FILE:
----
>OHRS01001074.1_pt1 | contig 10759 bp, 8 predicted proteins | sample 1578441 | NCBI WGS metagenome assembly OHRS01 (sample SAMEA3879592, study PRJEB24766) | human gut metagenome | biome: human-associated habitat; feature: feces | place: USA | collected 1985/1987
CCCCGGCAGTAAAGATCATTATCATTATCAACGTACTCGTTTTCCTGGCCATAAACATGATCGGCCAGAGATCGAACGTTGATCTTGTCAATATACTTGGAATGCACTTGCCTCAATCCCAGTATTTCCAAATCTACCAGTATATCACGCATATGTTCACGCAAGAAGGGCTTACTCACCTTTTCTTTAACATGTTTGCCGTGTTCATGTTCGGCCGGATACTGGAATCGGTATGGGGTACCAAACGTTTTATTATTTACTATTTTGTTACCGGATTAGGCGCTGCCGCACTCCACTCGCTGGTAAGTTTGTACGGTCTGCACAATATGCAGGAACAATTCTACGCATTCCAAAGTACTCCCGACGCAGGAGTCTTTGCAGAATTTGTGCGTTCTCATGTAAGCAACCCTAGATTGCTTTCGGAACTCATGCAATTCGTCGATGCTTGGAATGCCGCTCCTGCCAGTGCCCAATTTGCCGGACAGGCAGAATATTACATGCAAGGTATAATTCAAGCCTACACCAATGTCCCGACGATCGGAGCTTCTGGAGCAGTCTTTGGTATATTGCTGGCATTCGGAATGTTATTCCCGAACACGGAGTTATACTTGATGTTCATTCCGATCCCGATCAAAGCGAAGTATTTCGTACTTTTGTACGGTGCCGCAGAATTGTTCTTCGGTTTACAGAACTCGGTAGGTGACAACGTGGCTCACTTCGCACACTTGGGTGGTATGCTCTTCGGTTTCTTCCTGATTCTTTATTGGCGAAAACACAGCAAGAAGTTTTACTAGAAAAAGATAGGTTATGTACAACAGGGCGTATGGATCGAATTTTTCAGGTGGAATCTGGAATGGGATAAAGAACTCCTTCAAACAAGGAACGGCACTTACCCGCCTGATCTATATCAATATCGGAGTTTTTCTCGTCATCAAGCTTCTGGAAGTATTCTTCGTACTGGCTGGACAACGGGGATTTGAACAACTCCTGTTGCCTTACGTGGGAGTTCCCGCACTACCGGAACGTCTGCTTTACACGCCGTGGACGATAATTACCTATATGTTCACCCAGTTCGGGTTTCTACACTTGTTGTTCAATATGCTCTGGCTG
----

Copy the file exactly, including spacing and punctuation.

>OHRS01001074.1_pt1 | contig 10759 bp, 8 predicted proteins | sample 1578441 | NCBI WGS metagenome assembly OHRS01 (sample SAMEA3879592, study PRJEB24766) | human gut metagenome | biome: human-associated habitat; feature: feces | place: USA | collected 1985/1987
CCCCGGCAGTAAAGATCATTATCATTATCAACGTACTCGTTTTCCTGGCCATAAACATGATCGGCCAGAGATCGAACGTTGATCTTGTCAATATACTTGGAATGCACTTGCCTCAATCCCAGTATTTCCAAATCTACCAGTATATCACGCATATGTTCACGCAAGAAGGGCTTACTCACCTTTTCTTTAACATGTTTGCCGTGTTCATGTTCGGCCGGATACTGGAATCGGTATGGGGTACCAAACGTTTTATTATTTACTATTTTGTTACCGGATTAGGCGCTGCCGCACTCCACTCGCTGGTAAGTTTGTACGGTCTGCACAATATGCAGGAACAATTCTACGCATTCCAAAGTACTCCCGACGCAGGAGTCTTTGCAGAATTTGTGCGTTCTCATGTAAGCAACCCTAGATTGCTTTCGGAACTCATGCAATTCGTCGATGCTTGGAATGCCGCTCCTGCCAGTGCCCAATTTGCCGGACAGGCAGAATATTACATGCAAGGTATAATTCAAGCCTACACCAATGTCCCGACGATCGGAGCTTCTGGAGCAGTCTTTGGTATATTGCTGGCATTCGGAATGTTATTCCCGAACACGGAGTTATACTTGATGTTCATTCCGATCCCGATCAAAGCGAAGTATTTCGTACTTTTGTACGGTGCCGCAGAATTGTTCTTCGGTTTACAGAACTCGGTAGGTGACAACGTGGCTCACTTCGCACACTTGGGTGGTATGCTCTTCGGTTTCTTCCTGATTCTTTATTGGCGAAAACACAGCAAGAAGTTTTACTAGAAAAAGATAGGTTATGTACAACAGGGCGTATGGATCGAATTTTTCAGGTGGAATCTGGAATGGGATAAAGAACTCCTTCAAACAAGGAACGGCACTTACCCGCCTGATCTATATCAATATCGGAGTTTTTCTCGTCATCAAGCTTCTGGAAGTATTCTTCGTACTGGCTGGACAACGGGGATTTGAACAACTCCTGTTGCCTTACGTGGGAGTTCCCGCACTACCGGAACGTCTGCTTTACACGCCGTGGACGATAATTACCTATATGTTCACCCAGTTCGGGTTTCTACACTTGTTGTTCAATATGCTCTGGCTG